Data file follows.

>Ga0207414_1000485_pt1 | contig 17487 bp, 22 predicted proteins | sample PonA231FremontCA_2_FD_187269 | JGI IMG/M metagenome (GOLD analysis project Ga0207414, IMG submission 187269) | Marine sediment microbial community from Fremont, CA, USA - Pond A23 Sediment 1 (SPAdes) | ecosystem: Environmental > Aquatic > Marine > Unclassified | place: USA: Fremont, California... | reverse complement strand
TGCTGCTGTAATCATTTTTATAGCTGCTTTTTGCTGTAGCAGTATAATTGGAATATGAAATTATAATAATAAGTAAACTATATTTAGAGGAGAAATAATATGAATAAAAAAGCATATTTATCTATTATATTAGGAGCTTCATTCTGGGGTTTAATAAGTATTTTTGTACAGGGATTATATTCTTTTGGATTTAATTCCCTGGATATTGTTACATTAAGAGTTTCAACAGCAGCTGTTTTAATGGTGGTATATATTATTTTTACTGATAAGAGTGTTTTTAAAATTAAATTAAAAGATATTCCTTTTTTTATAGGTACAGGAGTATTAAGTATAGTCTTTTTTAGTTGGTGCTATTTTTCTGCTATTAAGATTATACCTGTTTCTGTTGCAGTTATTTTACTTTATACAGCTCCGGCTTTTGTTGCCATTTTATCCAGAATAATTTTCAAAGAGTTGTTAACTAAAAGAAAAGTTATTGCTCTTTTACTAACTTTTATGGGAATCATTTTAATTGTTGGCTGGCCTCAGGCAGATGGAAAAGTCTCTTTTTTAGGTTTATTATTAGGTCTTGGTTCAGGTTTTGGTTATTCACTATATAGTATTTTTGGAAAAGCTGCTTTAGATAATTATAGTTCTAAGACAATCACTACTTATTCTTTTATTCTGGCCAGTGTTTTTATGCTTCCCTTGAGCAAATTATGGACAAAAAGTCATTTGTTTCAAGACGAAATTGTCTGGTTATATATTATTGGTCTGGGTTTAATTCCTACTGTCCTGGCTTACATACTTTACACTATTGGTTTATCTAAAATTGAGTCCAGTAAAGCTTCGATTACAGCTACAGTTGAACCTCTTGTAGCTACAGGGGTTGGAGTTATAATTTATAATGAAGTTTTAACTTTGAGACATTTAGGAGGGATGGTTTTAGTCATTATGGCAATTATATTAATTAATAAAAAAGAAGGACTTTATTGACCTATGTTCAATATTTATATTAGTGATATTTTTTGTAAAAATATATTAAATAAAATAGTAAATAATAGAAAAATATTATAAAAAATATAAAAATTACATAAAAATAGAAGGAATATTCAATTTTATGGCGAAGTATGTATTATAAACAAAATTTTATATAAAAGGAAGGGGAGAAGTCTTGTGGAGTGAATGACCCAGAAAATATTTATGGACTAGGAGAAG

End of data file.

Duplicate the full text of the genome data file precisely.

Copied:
>Ga0207414_1000485_pt1 | contig 17487 bp, 22 predicted proteins | sample PonA231FremontCA_2_FD_187269 | JGI IMG/M metagenome (GOLD analysis project Ga0207414, IMG submission 187269) | Marine sediment microbial community from Fremont, CA, USA - Pond A23 Sediment 1 (SPAdes) | ecosystem: Environmental > Aquatic > Marine > Unclassified | place: USA: Fremont, California... | reverse complement strand
TGCTGCTGTAATCATTTTTATAGCTGCTTTTTGCTGTAGCAGTATAATTGGAATATGAAATTATAATAATAAGTAAACTATATTTAGAGGAGAAATAATATGAATAAAAAAGCATATTTATCTATTATATTAGGAGCTTCATTCTGGGGTTTAATAAGTATTTTTGTACAGGGATTATATTCTTTTGGATTTAATTCCCTGGATATTGTTACATTAAGAGTTTCAACAGCAGCTGTTTTAATGGTGGTATATATTATTTTTACTGATAAGAGTGTTTTTAAAATTAAATTAAAAGATATTCCTTTTTTTATAGGTACAGGAGTATTAAGTATAGTCTTTTTTAGTTGGTGCTATTTTTCTGCTATTAAGATTATACCTGTTTCTGTTGCAGTTATTTTACTTTATACAGCTCCGGCTTTTGTTGCCATTTTATCCAGAATAATTTTCAAAGAGTTGTTAACTAAAAGAAAAGTTATTGCTCTTTTACTAACTTTTATGGGAATCATTTTAATTGTTGGCTGGCCTCAGGCAGATGGAAAAGTCTCTTTTTTAGGTTTATTATTAGGTCTTGGTTCAGGTTTTGGTTATTCACTATATAGTATTTTTGGAAAAGCTGCTTTAGATAATTATAGTTCTAAGACAATCACTACTTATTCTTTTATTCTGGCCAGTGTTTTTATGCTTCCCTTGAGCAAATTATGGACAAAAAGTCATTTGTTTCAAGACGAAATTGTCTGGTTATATATTATTGGTCTGGGTTTAATTCCTACTGTCCTGGCTTACATACTTTACACTATTGGTTTATCTAAAATTGAGTCCAGTAAAGCTTCGATTACAGCTACAGTTGAACCTCTTGTAGCTACAGGGGTTGGAGTTATAATTTATAATGAAGTTTTAACTTTGAGACATTTAGGAGGGATGGTTTTAGTCATTATGGCAATTATATTAATTAATAAAAAAGAAGGACTTTATTGACCTATGTTCAATATTTATATTAGTGATATTTTTTGTAAAAATATATTAAATAAAATAGTAAATAATAGAAAAATATTATAAAAAATATAAAAATTACATAAAAATAGAAGGAATATTCAATTTTATGGCGAAGTATGTATTATAAACAAAATTTTATATAAAAGGAAGGGGAGAAGTCTTGTGGAGTGAATGACCCAGAAAATATTTATGGACTAGGAGAAG